Earth Planets Space, Vol. 64 (No. 2), pp. 121-134, 2012
Catherine Diéval1, Esa Kallio2, Gabriella Stenberg1, Stas Barabash1, and Riku Jarvinen2
1Swedish Institute of Space Physics, SE-98128,
2Finnish Meteorological Institute, FIN-00101, Helsinki, Finland
(Received February 16, 2011; Revised June 11, 2011; Accepted August 20, 2011; Online published March 8, 2012)
We study the dependence of proton precipitation patterns onto the Martian upper atmosphere on altitude, proton energy, proton origin, and in a lesser extent, solar zenith angle, using the HYB-Mars model, a 3D quasi-neutral hybrid model. We find that the flux of precipitating protons has a strong altitude dependence: on the dayside, the flux of precipitating protons decreases substantially when the altitude over Mars decreases. We also find that the contribution of exospheric protons to the deposition is significant and its spatial distribution is not identical to that of the solar wind protons. In addition, the low energy proton population comes mainly from the newborn planetary protons. The energized pick-up protons and solar wind protons contribute to the higher energy proton population. The study also confirms that the proton precipitation is highly asymmetric with respect to the direction of the convection electric field in the solar wind. The study implies that the Martian induced magnetosphere protects the upper atmosphere effectively against proton precipitation.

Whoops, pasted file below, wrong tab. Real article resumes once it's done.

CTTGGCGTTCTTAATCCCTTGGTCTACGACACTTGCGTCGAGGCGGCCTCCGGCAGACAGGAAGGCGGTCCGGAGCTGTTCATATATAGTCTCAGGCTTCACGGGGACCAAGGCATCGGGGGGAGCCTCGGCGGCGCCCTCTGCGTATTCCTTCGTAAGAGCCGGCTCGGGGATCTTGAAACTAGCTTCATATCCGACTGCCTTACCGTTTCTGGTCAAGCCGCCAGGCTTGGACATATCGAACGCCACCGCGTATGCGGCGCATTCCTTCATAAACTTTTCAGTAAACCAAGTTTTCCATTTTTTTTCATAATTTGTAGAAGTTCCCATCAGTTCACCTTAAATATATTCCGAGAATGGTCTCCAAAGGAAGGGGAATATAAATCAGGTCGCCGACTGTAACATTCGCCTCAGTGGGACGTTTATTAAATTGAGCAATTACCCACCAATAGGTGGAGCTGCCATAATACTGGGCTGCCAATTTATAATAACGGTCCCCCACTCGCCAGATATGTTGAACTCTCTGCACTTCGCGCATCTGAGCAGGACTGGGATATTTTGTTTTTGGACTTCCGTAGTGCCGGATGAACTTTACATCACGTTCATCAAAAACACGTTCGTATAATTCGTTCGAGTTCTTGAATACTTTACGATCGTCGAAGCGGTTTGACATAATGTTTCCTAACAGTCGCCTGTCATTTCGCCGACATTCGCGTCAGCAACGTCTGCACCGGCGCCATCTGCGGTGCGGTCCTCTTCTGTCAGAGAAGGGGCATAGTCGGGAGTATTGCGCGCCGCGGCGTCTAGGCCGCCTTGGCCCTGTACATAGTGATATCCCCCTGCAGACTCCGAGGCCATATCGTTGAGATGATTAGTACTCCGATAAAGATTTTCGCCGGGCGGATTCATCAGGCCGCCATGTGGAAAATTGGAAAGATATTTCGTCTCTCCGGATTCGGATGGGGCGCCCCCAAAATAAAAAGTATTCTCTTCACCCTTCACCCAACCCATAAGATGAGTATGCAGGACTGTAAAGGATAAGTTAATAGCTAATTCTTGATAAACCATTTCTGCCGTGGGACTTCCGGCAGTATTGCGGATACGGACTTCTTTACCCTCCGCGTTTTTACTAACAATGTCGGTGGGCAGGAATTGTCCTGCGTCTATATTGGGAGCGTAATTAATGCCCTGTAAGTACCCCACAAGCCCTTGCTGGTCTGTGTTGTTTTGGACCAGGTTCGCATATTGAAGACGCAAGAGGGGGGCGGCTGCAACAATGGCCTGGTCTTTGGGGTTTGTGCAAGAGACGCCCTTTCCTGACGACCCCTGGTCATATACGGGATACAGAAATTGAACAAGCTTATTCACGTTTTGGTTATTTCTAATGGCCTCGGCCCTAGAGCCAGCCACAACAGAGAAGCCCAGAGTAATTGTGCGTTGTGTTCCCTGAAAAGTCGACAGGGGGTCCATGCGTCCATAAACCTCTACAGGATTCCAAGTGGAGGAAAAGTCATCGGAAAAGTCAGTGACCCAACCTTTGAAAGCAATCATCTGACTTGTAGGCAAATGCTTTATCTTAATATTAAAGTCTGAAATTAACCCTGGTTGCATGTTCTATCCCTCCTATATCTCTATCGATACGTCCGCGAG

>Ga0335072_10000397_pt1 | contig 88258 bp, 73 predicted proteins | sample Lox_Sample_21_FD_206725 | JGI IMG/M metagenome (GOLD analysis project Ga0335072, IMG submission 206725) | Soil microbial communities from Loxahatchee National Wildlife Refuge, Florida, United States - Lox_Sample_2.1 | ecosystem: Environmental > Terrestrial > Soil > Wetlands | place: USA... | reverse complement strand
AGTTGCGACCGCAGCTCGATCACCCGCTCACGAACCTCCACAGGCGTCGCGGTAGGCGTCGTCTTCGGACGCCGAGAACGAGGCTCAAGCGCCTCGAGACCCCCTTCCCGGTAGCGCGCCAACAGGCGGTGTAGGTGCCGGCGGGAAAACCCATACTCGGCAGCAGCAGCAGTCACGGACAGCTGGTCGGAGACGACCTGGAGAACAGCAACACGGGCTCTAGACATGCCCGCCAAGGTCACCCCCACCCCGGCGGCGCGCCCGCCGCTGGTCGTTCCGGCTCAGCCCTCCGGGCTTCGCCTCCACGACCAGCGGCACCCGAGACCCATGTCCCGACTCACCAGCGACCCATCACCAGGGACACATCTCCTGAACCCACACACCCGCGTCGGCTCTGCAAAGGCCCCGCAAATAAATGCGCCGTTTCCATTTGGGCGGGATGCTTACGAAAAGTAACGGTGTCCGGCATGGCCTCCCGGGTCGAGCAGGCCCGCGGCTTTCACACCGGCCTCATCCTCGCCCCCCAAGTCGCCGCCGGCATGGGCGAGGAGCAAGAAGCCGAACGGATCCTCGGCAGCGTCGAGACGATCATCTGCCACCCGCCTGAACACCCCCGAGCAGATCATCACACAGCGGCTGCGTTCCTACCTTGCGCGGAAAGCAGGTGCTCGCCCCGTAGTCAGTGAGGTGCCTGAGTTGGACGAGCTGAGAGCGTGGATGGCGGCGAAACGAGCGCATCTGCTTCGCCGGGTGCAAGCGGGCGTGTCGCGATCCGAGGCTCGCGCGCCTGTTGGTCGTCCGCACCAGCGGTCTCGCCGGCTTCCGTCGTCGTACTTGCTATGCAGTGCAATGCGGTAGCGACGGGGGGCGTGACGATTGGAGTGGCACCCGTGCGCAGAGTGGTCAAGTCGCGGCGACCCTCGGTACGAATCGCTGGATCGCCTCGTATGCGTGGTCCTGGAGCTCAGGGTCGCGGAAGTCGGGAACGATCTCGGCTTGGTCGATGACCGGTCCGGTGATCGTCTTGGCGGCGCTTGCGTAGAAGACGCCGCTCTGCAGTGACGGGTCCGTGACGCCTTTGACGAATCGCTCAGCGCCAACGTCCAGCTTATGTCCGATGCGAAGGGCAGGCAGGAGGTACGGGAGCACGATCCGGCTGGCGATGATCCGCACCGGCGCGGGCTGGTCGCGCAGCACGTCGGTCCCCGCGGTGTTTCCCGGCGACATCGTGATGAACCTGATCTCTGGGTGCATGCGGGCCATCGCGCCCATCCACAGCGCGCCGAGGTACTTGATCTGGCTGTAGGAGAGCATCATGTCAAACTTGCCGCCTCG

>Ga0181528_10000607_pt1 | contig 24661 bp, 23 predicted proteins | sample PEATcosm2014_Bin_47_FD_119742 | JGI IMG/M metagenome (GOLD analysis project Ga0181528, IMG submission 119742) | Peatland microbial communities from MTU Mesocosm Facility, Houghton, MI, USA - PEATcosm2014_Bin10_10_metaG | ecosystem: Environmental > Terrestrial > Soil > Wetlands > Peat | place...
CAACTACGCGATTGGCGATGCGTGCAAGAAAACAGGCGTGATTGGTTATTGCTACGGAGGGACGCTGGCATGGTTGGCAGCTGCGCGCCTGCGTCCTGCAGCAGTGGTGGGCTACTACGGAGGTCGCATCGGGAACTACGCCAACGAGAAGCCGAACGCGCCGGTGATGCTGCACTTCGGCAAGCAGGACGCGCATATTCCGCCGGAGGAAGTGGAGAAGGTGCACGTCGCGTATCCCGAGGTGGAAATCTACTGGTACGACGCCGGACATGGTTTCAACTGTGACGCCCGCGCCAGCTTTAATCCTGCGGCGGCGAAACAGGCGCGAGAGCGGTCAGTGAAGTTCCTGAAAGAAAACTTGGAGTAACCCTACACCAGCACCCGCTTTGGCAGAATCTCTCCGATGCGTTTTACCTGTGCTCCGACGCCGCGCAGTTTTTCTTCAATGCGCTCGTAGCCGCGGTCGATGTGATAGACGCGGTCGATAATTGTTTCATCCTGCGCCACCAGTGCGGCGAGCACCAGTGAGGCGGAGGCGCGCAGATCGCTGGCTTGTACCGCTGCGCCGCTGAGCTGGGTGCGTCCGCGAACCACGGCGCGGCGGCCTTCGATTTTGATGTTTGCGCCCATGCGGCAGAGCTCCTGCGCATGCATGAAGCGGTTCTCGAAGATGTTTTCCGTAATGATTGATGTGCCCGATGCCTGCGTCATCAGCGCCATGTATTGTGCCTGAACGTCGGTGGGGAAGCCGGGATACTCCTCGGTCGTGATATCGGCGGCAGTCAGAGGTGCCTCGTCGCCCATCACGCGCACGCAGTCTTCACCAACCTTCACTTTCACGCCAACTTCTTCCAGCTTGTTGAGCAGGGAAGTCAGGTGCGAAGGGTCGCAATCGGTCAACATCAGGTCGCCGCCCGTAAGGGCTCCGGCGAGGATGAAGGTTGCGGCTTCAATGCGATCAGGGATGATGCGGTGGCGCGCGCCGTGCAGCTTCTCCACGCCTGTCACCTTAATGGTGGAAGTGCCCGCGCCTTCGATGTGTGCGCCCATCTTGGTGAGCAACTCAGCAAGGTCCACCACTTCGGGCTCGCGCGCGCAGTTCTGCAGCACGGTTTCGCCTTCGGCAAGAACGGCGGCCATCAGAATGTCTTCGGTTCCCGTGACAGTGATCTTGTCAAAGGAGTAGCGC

Key words: Solar wind, Mars, proton precipitation, Martian atmosphere, magnetospheres.